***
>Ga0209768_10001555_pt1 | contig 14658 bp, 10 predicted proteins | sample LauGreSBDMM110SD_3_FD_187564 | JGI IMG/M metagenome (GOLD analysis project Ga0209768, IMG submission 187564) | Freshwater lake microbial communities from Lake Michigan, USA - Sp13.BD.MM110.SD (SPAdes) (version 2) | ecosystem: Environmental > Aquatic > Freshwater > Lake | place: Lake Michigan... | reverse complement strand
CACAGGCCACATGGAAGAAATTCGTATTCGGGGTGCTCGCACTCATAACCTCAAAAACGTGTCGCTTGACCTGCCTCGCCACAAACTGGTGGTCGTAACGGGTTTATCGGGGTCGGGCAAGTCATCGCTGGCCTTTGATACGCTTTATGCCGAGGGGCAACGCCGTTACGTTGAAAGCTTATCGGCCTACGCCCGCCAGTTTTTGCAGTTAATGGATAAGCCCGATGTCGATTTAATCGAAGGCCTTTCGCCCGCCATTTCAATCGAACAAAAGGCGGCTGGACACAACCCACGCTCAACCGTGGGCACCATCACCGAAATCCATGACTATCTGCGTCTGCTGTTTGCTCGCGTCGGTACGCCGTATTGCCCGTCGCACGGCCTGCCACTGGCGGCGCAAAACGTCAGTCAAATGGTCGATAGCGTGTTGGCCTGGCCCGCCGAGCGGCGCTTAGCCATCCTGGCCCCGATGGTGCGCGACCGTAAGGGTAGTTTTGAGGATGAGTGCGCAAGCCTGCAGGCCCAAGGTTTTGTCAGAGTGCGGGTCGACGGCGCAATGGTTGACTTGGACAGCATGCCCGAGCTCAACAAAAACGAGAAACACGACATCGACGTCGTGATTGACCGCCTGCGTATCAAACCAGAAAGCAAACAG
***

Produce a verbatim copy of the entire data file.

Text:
>Ga0209768_10001555_pt1 | contig 14658 bp, 10 predicted proteins | sample LauGreSBDMM110SD_3_FD_187564 | JGI IMG/M metagenome (GOLD analysis project Ga0209768, IMG submission 187564) | Freshwater lake microbial communities from Lake Michigan, USA - Sp13.BD.MM110.SD (SPAdes) (version 2) | ecosystem: Environmental > Aquatic > Freshwater > Lake | place: Lake Michigan... | reverse complement strand
CACAGGCCACATGGAAGAAATTCGTATTCGGGGTGCTCGCACTCATAACCTCAAAAACGTGTCGCTTGACCTGCCTCGCCACAAACTGGTGGTCGTAACGGGTTTATCGGGGTCGGGCAAGTCATCGCTGGCCTTTGATACGCTTTATGCCGAGGGGCAACGCCGTTACGTTGAAAGCTTATCGGCCTACGCCCGCCAGTTTTTGCAGTTAATGGATAAGCCCGATGTCGATTTAATCGAAGGCCTTTCGCCCGCCATTTCAATCGAACAAAAGGCGGCTGGACACAACCCACGCTCAACCGTGGGCACCATCACCGAAATCCATGACTATCTGCGTCTGCTGTTTGCTCGCGTCGGTACGCCGTATTGCCCGTCGCACGGCCTGCCACTGGCGGCGCAAAACGTCAGTCAAATGGTCGATAGCGTGTTGGCCTGGCCCGCCGAGCGGCGCTTAGCCATCCTGGCCCCGATGGTGCGCGACCGTAAGGGTAGTTTTGAGGATGAGTGCGCAAGCCTGCAGGCCCAAGGTTTTGTCAGAGTGCGGGTCGACGGCGCAATGGTTGACTTGGACAGCATGCCCGAGCTCAACAAAAACGAGAAACACGACATCGACGTCGTGATTGACCGCCTGCGTATCAAACCAGAAAGCAAACAG